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Building Your Conversational Capacity


“The ability to have constructive, learning-focused dialogue under pressure is critical right now,” says bestselling business author Craig Weber. “In our rapidly changing world, everyone’s scrambling to figure out how to work together in this new context. How do we work together in a virtual environment? How do we provide valuable service to our customers? What does the future hold, and how do we prepare for it?”

Weber explains that because collaborative learning is a core skill in the future of work, being able to engage in learning-focused conversations is more important than ever. We need to focus on building our own conversational capacity and that of our teams.

Weber describes conversational capacity as the ability—either as an individual or a team—to have constructive and learning-focused dialogue about difficult subjects in challenging circumstances and across tough boundaries.

“I’ve been talking to a lot of CEOs, executives, and managers about this challenge: How do you lead in a way that increases your team’s ability to work together effectively in this new atmosphere?”  

It’s harder than it sounds, says Weber.

“The problem is that nothing lowers conversational capacity more predictably than the presence of authority. When the boss is around, people are more guarded, more careful, and more cautious in how they participate in meetings and conversations. So when an authority figure is in the room, their presence alone, much less their behaviour, often limits their team’s ability to bring their best thinking and ideas to the table. Effective leaders, therefore, know how to participate in conversations in a way that lifts the conversational capacity of their team.”

That means ramping up your curiosity as a leader and being more genuinely interested in how other people see things—especially when their perceptions differ from your own.

“This is a critical leadership competence,” explains Weber. “It requires you to be intellectually humble so you’re not walking into a meeting thinking you have all the answers. Instead, you’re like anybody else—walking in with ideas that you want to bounce off the team, eager to hear from people who see things differently. As one CEO put it: ‘My job is to be right at the end of the meeting, not at the beginning.’

“Building your conversational capacity requires a clear focus on learning, getting smarter, and thinking more clearly. You listen to people who see the world in contrasting ways. But mere exposure isn’t enough. Our differences only facilitate clearer thinking and smarter choices if we have a bias for learning that is greater than our natural defensiveness to new and conflicting ideas. To learn from diverse perspectives, we need the discipline—the conversational capacity—to approach conversations with differently-minded people as opportunities to spark an ‘aha’ moment. It’s the exhilarating experience of having a blind spot in our mental map of reality suddenly illuminated.”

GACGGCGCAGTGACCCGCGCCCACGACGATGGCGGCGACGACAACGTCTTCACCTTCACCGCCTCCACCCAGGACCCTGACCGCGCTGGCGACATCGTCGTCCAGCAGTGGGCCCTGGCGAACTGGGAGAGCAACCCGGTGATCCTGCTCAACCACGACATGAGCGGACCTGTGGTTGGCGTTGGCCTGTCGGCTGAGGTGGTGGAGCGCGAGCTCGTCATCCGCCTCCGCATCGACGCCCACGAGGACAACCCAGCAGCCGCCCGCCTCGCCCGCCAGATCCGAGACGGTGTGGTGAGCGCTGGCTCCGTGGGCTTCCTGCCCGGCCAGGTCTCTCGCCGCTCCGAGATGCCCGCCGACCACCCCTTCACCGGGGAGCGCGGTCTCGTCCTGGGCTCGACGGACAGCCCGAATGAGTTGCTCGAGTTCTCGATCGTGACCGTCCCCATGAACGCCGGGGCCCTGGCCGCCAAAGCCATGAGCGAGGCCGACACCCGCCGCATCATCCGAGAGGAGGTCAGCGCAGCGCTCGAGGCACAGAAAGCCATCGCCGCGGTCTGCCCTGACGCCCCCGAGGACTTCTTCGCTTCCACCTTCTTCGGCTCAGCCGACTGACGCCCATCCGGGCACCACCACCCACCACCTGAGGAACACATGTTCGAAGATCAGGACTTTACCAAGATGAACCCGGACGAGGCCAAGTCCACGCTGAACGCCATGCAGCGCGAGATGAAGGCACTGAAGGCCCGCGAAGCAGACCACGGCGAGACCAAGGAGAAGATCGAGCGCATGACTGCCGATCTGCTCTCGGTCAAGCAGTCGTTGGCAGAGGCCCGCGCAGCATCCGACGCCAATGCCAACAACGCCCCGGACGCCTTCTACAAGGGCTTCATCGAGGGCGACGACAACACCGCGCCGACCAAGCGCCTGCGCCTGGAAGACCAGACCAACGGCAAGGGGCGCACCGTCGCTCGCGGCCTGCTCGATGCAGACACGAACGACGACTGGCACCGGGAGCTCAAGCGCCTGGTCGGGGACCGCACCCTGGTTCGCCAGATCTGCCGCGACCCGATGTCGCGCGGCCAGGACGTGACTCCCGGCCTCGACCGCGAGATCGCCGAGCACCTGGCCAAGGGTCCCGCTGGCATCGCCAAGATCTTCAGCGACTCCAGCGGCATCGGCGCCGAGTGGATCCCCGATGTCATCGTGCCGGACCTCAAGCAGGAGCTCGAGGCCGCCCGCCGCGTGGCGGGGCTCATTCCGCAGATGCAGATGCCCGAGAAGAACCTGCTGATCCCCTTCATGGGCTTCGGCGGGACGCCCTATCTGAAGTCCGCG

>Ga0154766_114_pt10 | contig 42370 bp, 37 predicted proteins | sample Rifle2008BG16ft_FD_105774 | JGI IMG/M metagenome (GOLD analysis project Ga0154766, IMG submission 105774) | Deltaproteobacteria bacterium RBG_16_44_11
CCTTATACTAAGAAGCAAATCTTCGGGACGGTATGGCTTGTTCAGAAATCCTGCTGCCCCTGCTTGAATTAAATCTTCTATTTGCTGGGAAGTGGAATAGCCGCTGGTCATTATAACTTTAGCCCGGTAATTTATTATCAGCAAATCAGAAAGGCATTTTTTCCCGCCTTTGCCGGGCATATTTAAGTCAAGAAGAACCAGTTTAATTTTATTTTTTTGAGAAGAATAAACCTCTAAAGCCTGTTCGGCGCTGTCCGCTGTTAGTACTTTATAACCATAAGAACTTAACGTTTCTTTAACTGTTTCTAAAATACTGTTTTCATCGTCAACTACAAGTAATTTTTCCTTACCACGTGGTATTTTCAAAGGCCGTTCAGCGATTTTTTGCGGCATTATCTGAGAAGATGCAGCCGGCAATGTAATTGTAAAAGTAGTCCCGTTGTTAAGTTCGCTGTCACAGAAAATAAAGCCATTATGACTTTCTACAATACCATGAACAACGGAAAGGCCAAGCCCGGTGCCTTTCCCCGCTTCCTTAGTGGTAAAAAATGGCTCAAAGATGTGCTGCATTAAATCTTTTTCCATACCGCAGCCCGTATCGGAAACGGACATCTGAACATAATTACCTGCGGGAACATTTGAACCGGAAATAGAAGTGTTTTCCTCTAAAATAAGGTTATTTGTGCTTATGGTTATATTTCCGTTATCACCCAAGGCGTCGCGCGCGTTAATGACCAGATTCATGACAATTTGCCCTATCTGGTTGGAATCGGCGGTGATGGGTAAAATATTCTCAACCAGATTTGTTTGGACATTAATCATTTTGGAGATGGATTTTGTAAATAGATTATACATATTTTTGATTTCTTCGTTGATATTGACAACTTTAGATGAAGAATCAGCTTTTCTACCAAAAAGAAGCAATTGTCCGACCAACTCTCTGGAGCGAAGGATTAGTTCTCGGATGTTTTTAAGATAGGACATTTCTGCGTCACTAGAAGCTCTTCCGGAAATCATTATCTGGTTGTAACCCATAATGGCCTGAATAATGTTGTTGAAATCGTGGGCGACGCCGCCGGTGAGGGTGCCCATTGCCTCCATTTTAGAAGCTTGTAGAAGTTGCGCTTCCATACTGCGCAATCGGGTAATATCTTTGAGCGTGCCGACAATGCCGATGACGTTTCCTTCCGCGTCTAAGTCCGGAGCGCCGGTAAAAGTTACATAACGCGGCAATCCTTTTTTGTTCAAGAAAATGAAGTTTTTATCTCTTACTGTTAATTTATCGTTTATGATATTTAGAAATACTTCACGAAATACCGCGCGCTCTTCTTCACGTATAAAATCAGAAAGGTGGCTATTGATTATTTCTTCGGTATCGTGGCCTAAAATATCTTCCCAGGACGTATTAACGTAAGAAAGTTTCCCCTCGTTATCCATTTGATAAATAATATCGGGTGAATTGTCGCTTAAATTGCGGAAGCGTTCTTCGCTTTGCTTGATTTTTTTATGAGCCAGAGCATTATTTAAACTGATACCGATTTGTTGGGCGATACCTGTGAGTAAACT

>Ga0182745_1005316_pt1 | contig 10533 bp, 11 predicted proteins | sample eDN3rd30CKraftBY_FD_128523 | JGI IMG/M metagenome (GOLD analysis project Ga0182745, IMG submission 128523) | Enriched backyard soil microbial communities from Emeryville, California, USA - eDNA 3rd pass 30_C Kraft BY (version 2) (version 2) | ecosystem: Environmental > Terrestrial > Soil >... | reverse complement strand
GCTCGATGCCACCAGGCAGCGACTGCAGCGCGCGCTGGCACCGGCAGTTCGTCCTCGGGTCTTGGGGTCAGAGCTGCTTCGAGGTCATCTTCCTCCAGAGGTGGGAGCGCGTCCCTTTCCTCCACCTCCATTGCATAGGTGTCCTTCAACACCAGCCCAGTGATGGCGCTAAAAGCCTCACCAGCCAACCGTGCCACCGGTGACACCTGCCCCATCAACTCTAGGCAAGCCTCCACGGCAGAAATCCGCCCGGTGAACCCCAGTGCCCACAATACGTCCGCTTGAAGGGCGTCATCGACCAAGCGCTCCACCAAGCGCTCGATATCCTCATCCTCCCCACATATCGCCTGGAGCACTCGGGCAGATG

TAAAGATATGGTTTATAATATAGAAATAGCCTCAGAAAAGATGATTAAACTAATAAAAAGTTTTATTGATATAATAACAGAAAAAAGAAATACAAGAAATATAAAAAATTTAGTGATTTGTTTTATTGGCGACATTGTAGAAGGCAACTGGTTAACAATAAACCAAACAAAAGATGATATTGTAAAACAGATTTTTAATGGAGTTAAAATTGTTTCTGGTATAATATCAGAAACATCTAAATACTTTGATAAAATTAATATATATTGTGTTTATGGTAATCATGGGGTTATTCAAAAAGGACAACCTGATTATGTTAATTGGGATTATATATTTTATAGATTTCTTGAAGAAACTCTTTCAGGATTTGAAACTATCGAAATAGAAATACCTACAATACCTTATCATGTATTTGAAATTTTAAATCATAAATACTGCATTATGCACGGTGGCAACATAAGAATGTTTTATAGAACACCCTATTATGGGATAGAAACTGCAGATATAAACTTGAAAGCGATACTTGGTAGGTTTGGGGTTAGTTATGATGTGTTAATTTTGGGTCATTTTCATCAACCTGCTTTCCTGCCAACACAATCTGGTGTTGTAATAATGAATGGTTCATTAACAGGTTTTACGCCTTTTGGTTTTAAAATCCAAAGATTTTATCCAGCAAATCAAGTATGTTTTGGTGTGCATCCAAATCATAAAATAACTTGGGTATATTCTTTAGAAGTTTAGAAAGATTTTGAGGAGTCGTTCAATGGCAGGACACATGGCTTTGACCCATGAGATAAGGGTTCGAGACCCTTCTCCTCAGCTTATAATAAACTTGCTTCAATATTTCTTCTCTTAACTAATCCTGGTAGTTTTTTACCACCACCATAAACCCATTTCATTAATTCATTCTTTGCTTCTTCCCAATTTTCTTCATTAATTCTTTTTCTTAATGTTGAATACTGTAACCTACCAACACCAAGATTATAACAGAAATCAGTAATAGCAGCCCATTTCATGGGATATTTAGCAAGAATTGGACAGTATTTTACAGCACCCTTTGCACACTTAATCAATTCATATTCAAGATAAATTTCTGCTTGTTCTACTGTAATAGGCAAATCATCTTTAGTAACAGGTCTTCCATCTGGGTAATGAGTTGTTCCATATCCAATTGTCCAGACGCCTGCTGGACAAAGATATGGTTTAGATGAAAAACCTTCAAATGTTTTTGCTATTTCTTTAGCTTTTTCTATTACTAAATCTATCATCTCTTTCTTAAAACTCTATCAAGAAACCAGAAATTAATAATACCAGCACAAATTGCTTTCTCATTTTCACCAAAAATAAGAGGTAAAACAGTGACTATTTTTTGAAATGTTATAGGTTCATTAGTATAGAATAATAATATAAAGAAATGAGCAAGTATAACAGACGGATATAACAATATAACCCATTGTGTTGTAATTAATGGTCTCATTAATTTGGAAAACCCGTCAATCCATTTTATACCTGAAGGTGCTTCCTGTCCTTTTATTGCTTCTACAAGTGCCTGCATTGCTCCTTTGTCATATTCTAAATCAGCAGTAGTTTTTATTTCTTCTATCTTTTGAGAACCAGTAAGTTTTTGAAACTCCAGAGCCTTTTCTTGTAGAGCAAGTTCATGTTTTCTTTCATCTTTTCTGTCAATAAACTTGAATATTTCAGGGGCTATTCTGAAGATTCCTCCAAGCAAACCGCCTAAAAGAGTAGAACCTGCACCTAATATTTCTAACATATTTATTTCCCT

That’s an important mindset right now, says Weber.

“With conversational capacity, a team of people can put their most difficult, painful issue on the table and do really good work around it. Otherwise, the team’s performance can be derailed by a minor difference of opinion.

“With high conversational capacity, we’re able to converse in that sweet spot where candour and curiosity are balanced. When this happens, people are talking in an open, no-nonsense way, but with lots of curiosity. They are open-minded, inquisitive, and eager to learn. It is within this balanced place that great conversations and highly effective teamwork occur.”

“The world is changing in unpredictable ways, so we need to build our ability to adapt as we go. If organisations are going to succeed in this new world of work, they need higher levels of engagement so that people can bring their best ideas to the challenges at hand,” says Weber.

“The ability to learn with others even in the most challenging circumstances is an increasingly pivotal skill. Developing your own conversational capacity, and that of your team, project, or organisation, is the key to doing this well.”

About the author:

David Witt

David Witt is a Program Director for The Ken Blanchard Companies. He is an award-winning researcher and host of the companies’ monthly webinar series. David has also authored or coauthored articles in Fast CompanyHuman Resource Development ReviewChief Learning Officer and US Business Review.

First published on Leaderchat
29 June 2020